This article originally appeared in the New York Times on May 17, 2019.

A vulnerability to payroll abuse at the Metropolitan Transportation Authority is coming under the scrutiny of federal prosecutors in Manhattan after revelations that some employees were able to claim staggering amounts of overtime last year.

One worker at the Long Island Rail Road, asserting that he logged about 74 hours of overtime every week atop his regular duty, was paid $461,646 last year — more than the combined salaries of Gov. Andrew M. Cuomo and Mayor Bill de Blasio.

Federal prosecutors have subpoenaed pay records for that worker, Thomas Caputo, and more than a dozen other employees at the Long Island Rail Road and New York City Transit, according to three people with direct knowledge of the investigation. The three who spoke with The New York Times this week declined to be identified because they were not authorized to discuss it publicly.

Beyond those individuals, prosecutors plan to review the 19th-century timekeeping practices used in some departments of the Long Island Rail Road: handwritten records submitted by employees.

Modern machines, better able to detect fraud, were installed but not used because, managers said, they feared pushback by employees. Some areas of New York City Transit, which oversees subways and buses, use timecards with mechanical punch-clocks, technology that dates to the early 20th century.

The inquiry is being led by prosecutors in the public corruption unit of the United States Attorney’s office for the Southern District of New York. The Queens District Attorney’s office has also started a separate investigation along with the authority’s inspector general, which looks into wrongdoing at the agency.

Mr. Caputo, who recently retired as a senior track worker after three decades with the railroad, did not respond to requests for comment.

James M. Margolin, a spokesman for the U.S. attorney’s office, declined to comment. John Samuelsen, the international president of the Transport Workers Union, which represents city subway and bus workers, said he was unaware of a criminal investigation.

“There is no evidence of systematic abuse or criminality or fraud at New York City Transit,” Mr. Samuelsen said. “This is putting the cart before the horse.”

Anthony Simon, the general chairman of a major union that represents many Long Island Railroad workers, did not respond to requests for comment and the governor’s office and a spokesman for the transportation authority declined to speak about the investigation.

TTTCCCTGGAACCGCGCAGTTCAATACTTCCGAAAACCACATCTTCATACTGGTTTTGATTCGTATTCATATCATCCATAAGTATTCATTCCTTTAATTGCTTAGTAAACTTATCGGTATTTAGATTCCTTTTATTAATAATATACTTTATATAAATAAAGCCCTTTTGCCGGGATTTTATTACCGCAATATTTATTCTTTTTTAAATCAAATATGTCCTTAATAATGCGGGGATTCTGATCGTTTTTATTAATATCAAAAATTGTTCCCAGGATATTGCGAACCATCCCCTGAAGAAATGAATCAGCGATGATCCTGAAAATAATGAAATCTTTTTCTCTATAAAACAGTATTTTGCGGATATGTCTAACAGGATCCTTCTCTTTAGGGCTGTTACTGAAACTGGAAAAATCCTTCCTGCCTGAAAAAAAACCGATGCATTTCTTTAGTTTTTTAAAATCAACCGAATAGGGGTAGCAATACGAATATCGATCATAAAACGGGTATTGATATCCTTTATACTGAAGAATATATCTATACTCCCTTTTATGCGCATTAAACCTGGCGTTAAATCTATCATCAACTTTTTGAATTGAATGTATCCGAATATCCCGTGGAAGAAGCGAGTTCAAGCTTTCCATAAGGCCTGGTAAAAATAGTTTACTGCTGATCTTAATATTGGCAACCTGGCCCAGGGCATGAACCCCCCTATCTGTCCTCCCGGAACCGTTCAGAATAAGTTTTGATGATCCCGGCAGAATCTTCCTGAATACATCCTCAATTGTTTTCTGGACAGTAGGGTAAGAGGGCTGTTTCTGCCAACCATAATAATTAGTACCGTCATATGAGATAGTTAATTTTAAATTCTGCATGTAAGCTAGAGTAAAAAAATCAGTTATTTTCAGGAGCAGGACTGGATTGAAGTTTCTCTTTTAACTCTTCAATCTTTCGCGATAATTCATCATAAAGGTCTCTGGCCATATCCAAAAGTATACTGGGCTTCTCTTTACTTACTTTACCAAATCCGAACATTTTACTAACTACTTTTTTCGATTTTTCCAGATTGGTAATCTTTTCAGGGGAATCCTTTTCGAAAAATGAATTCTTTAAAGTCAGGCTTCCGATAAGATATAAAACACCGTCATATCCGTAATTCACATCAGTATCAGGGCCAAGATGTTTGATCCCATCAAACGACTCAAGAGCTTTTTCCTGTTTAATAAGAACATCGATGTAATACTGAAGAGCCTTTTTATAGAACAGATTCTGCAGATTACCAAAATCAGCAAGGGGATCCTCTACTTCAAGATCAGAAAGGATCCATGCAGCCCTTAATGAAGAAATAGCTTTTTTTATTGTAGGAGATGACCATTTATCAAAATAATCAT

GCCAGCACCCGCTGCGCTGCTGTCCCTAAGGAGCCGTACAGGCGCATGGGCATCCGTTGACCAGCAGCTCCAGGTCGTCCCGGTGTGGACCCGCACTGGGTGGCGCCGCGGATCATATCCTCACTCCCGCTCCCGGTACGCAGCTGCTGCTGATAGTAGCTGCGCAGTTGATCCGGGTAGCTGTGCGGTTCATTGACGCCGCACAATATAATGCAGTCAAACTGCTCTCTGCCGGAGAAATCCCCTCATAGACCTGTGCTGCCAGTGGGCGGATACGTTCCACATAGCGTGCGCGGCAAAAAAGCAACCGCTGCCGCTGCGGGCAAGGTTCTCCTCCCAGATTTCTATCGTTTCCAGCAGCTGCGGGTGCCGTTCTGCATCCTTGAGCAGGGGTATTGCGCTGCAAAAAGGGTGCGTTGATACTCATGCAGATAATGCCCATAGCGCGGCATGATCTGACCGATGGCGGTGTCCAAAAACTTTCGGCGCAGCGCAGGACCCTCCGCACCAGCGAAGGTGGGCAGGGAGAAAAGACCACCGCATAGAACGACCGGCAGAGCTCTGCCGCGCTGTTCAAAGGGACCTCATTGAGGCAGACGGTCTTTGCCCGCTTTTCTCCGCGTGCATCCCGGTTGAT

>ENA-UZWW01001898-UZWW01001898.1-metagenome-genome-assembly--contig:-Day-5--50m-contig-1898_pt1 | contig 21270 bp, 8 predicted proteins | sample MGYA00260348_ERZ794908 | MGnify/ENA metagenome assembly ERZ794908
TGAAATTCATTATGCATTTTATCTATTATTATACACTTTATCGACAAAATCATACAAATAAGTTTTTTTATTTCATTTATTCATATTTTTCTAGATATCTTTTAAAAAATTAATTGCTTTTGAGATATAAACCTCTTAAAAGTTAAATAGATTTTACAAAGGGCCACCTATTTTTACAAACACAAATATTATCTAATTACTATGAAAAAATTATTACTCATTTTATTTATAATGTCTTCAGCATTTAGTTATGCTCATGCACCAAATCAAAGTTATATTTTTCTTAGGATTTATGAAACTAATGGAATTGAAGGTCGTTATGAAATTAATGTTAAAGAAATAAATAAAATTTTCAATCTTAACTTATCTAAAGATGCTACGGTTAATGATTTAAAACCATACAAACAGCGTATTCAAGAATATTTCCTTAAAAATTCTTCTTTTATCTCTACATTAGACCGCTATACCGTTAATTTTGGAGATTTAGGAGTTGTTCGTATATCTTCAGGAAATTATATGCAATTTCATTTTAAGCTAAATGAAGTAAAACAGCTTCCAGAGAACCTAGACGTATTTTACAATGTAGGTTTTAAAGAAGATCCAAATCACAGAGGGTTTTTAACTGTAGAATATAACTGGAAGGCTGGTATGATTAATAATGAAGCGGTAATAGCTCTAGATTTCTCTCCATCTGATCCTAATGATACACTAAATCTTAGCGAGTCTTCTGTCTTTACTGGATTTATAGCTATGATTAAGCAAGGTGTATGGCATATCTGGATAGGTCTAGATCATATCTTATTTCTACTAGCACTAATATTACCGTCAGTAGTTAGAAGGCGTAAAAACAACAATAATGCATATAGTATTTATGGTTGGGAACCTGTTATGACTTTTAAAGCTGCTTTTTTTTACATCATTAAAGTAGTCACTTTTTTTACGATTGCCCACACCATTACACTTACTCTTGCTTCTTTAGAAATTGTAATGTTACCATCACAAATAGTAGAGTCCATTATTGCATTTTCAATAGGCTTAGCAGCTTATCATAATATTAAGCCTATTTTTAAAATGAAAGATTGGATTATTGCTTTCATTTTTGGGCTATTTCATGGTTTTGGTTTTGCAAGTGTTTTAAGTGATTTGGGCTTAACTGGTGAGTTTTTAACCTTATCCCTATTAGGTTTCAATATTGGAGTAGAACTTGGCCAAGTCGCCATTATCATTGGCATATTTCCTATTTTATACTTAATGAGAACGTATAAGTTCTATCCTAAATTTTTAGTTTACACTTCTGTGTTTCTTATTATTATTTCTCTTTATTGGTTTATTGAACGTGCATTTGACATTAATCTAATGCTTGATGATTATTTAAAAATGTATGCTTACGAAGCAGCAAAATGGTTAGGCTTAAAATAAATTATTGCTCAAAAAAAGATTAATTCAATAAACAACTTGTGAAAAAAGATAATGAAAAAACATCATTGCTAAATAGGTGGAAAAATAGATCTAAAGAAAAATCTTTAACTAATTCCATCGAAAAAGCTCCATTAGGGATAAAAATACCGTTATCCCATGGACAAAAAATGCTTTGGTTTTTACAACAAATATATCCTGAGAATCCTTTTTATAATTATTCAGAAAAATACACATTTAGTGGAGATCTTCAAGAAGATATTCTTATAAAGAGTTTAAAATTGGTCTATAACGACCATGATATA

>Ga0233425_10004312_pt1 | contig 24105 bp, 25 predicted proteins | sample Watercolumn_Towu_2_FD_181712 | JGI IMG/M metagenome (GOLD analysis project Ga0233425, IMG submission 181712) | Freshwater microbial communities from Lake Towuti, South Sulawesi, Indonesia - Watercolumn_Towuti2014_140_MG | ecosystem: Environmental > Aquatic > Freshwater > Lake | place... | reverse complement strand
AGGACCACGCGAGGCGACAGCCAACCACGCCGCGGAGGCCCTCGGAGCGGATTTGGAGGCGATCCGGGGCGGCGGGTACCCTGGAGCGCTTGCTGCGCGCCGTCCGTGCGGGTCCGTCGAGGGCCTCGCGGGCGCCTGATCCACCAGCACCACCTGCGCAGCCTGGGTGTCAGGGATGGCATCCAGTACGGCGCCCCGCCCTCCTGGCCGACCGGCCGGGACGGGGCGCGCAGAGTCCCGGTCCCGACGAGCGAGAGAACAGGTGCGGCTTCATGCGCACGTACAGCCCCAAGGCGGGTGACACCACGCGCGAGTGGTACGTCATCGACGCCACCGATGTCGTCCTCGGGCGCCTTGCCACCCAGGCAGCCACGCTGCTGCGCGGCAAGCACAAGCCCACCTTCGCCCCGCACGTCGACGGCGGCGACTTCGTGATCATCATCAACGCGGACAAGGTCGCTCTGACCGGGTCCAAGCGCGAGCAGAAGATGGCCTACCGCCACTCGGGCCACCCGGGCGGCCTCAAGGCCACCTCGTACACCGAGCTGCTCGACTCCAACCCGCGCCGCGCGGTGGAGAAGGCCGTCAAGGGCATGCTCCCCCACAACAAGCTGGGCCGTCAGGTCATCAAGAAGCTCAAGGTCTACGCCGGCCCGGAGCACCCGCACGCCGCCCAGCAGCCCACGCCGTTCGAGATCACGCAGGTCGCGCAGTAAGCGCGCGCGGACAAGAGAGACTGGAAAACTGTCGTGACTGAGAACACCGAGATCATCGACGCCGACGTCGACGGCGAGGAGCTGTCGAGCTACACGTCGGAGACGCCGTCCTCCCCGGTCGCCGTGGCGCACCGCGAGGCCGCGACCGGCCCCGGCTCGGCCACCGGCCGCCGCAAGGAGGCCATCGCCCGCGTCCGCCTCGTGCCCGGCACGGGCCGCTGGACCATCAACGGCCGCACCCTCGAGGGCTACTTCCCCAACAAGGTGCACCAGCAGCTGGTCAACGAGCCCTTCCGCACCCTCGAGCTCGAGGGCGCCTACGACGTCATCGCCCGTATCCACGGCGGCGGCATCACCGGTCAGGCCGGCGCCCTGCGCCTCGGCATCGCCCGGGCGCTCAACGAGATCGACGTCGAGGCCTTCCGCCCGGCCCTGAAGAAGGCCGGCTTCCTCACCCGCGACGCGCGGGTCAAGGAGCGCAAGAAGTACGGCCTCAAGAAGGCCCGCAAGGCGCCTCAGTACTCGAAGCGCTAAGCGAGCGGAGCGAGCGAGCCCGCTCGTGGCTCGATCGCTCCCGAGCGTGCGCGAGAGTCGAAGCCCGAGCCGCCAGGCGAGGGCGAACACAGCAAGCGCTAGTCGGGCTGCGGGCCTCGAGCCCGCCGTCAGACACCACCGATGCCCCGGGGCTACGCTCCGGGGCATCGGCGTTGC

The individual cases of huge overtime payments for Mr. Caputo and others — first revealed to the public last month in an annual report from the Empire Center for Public Policy, a fiscal research group — have highlighted failures by the authority to modernize the timekeeping systems for its 70,000 employees.

Officials at the authority say many Long Island Rail Road workers are paid based on handwritten documents they submit listing the number of hours claimed, with little to no review before payment.

Employees of the railroad are, by far, the highest paid of any workers at the region’s transit agencies; 19 people whose pay rate was around $50 an hour or lessmade $300,000 or more with overtime in 2018.

Mr. Cuomo, who controls the authority, and one of his representatives on the authority’s board have said that the overtime hours suggest fraud, sparking an angry standoff with union leaders who said employees had been invited or pushed to work long hours so the system could be fixed.

Five years ago, the Long Island Rail Road installed about 120 biometric clocks, which would require employees to sign in with their thumbprints at the start and end of shifts.

Despite this, the paper timekeeping system remains in use for union workers in the department that maintains tracks, signals, buildings and bridges.

Management feared that insisting on the use of the automated clocks would have “an adverse impact on employee productivity,” according to an internal memo by the transit agency’s inspector general, which was described to The Times.

Maintainers at the railroad have the lowest productivity among maintainers at the five biggest commuter rail lines in the country, according to a report published in April by the Citizens Budget Commission.

Last week, transportation authority officials presented plans for the installation and use of biometric clocks for all employees on the Long Island Rail Road and the other commuter railroad the agency oversees, Metro North, within 90 days. The subway and bus systems, which still use time clocks with cards at many locations, would change in six months.

Overtime has become a pressing issue for the authority as its payroll costs have been rising faster than the fares and tolls that support them. Officials say the agency is facing a $1 billion deficit by 2022 and they are considering layoffs and other measures to reduce costs.